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The Tang dynasty (618–907) was the golden age of Chinese poetry. Much the best-known anthology of Tang poems in Chinese is Three Hundred Tang Poems, and this book is a new translation of all the poems in that anthology. It includes the work of many of China’s most admired poets, among them Du Fu and Li Bai as well as Bai Juyi, Li Shangyin andWangWei.
Compiledin the eighteenth centuryby the scholarSun Zhu, the original Three Hundred Tang Poems is divided up by type of poem, rather than author. There are three main types. ‘Old-style poems’, which come at the beginning of the anthology, are poems of any length. ‘Regulated poems’ are eight lines long, with stricter rules about rhyme and tone, and two couplets in the middle that each have matching lines. ‘Cut-off lines’, which Sun Zhu puts at the end, are poems with just four lines each. Nearly all the poems have five or seven characters per line, with the five-character poems coming first.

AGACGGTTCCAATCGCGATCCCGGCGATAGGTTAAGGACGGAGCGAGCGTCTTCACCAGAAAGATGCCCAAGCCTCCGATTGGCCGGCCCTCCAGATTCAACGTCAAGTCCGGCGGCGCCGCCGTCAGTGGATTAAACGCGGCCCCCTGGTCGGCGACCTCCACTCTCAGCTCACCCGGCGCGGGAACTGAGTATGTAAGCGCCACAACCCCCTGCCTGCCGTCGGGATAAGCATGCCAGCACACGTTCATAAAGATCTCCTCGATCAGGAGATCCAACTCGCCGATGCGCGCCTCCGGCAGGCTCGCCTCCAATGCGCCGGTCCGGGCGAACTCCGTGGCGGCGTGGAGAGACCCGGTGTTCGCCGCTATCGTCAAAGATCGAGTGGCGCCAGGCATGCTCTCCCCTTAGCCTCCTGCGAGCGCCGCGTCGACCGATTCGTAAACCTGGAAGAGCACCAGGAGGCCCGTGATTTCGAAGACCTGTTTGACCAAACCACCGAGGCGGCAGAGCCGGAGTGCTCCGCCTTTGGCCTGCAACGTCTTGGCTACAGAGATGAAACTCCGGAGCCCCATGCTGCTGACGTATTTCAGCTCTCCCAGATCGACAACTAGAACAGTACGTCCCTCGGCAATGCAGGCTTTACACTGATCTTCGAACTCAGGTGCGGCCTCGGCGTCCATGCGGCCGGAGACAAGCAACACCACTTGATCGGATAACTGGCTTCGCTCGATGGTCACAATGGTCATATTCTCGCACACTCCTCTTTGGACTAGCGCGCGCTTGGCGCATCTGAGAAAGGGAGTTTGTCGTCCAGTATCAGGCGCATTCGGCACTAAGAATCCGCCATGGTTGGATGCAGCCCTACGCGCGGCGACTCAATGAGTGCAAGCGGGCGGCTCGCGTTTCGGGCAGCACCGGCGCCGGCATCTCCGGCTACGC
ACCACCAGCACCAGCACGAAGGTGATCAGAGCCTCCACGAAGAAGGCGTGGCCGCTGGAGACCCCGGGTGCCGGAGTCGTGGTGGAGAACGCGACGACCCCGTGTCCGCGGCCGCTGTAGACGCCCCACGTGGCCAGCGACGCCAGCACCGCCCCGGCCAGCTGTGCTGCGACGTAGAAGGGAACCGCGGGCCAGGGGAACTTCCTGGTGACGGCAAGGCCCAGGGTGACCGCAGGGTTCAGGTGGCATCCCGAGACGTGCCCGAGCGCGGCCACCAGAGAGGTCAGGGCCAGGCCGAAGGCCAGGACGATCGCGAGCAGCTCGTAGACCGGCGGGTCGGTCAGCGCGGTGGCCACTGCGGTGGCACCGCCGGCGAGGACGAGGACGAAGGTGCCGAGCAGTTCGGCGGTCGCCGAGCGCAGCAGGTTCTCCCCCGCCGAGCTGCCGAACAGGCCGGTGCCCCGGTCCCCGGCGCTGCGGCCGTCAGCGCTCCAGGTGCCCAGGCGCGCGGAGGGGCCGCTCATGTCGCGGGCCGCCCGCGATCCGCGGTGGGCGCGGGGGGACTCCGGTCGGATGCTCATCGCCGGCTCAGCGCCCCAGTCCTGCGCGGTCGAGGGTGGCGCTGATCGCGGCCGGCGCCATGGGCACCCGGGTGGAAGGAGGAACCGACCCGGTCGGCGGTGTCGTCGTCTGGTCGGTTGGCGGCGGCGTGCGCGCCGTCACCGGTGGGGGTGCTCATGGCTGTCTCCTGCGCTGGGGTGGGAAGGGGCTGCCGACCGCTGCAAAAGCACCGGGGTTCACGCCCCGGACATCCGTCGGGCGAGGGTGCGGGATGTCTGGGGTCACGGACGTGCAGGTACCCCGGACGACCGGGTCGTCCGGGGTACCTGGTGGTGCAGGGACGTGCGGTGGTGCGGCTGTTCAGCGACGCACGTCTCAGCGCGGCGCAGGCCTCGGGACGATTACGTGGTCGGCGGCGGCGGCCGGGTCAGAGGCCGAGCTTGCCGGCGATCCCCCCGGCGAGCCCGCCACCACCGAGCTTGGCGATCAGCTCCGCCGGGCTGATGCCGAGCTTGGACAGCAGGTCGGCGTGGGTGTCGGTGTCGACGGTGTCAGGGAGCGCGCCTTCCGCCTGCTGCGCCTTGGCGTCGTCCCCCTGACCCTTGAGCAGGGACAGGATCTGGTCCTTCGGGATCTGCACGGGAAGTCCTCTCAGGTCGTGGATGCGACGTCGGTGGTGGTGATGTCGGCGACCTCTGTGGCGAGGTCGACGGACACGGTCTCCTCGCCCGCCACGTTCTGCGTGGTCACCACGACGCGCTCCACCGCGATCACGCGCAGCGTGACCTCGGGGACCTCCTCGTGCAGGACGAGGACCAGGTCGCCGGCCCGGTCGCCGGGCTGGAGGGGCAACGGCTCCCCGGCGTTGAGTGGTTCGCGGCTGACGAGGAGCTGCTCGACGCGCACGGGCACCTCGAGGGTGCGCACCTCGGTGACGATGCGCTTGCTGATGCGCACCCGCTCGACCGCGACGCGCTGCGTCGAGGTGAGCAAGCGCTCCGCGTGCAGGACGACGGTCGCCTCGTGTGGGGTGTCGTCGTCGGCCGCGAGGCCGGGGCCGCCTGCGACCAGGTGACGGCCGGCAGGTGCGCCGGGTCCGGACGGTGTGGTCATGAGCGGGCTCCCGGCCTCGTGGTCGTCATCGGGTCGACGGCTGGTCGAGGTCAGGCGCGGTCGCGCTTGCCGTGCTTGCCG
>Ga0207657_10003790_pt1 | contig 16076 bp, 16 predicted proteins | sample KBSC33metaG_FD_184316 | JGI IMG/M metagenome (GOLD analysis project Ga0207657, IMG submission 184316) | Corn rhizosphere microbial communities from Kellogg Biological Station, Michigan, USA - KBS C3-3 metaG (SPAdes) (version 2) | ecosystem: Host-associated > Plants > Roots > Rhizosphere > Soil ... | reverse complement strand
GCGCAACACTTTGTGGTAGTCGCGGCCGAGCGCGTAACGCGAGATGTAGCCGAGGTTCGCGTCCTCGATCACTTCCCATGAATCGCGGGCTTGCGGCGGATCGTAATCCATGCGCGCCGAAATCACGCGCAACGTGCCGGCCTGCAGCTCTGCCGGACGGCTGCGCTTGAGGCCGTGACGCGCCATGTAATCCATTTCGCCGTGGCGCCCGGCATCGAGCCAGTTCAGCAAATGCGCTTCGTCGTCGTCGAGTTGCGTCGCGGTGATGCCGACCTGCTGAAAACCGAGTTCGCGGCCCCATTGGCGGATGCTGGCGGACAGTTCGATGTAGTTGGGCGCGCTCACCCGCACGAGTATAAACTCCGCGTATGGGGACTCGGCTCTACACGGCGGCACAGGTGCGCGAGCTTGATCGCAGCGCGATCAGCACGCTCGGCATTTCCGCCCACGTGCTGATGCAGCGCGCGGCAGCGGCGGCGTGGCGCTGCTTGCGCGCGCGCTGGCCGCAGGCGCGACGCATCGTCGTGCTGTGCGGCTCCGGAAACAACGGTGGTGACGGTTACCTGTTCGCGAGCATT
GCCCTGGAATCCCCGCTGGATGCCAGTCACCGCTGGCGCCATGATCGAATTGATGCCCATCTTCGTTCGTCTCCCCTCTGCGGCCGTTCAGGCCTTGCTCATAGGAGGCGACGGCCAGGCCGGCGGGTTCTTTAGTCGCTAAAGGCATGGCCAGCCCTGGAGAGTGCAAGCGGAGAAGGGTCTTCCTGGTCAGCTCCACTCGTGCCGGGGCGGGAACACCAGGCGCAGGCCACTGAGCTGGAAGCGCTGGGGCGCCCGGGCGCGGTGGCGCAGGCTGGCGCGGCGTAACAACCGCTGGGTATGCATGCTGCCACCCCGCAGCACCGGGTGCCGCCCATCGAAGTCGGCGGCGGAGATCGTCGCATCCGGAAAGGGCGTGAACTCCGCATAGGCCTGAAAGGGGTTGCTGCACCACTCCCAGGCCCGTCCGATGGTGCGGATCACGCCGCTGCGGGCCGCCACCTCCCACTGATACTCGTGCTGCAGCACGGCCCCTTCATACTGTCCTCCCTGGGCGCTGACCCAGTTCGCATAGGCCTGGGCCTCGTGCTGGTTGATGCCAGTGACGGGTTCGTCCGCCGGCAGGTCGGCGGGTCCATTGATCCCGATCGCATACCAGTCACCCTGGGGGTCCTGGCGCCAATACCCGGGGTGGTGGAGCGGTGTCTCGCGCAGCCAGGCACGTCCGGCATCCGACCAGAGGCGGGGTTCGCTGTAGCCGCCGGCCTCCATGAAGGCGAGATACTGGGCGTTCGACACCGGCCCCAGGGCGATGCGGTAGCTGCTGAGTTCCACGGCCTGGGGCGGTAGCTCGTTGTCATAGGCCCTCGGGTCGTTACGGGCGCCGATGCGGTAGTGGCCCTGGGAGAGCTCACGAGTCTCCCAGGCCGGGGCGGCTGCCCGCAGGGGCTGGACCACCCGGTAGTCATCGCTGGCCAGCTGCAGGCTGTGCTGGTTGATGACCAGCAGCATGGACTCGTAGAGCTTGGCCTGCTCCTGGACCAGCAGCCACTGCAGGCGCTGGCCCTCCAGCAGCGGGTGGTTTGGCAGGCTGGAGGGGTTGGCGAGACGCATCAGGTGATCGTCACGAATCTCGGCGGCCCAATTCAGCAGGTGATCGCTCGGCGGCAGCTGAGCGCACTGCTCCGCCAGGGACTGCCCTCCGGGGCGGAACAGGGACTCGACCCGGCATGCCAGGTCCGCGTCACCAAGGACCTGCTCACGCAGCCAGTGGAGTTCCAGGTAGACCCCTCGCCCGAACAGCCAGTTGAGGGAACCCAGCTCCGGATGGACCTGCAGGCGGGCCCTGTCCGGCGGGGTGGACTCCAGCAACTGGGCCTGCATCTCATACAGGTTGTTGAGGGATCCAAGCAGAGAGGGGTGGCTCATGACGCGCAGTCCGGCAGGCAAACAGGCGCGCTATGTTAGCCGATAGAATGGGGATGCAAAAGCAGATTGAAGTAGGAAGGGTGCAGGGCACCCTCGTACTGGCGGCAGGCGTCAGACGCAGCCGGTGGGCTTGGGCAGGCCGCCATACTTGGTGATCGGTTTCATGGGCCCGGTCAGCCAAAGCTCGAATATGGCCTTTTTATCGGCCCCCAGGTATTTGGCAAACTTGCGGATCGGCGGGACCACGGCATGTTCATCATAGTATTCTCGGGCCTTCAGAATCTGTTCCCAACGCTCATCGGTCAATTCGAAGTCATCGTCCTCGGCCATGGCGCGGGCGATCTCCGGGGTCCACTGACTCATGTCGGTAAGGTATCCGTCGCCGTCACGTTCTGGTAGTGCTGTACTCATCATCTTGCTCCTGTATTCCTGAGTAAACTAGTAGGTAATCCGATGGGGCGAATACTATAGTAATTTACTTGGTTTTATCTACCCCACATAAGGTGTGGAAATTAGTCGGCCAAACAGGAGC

Here the poems are given by poet, in alphabetical order of name in romanized (pinyin) form. Then under each poet the poems are all arranged by type, as in the original. (Nearly all of them, anyway—a few have been rearranged for reasons of space.) There are some short notes at the back with explanations of names and other references.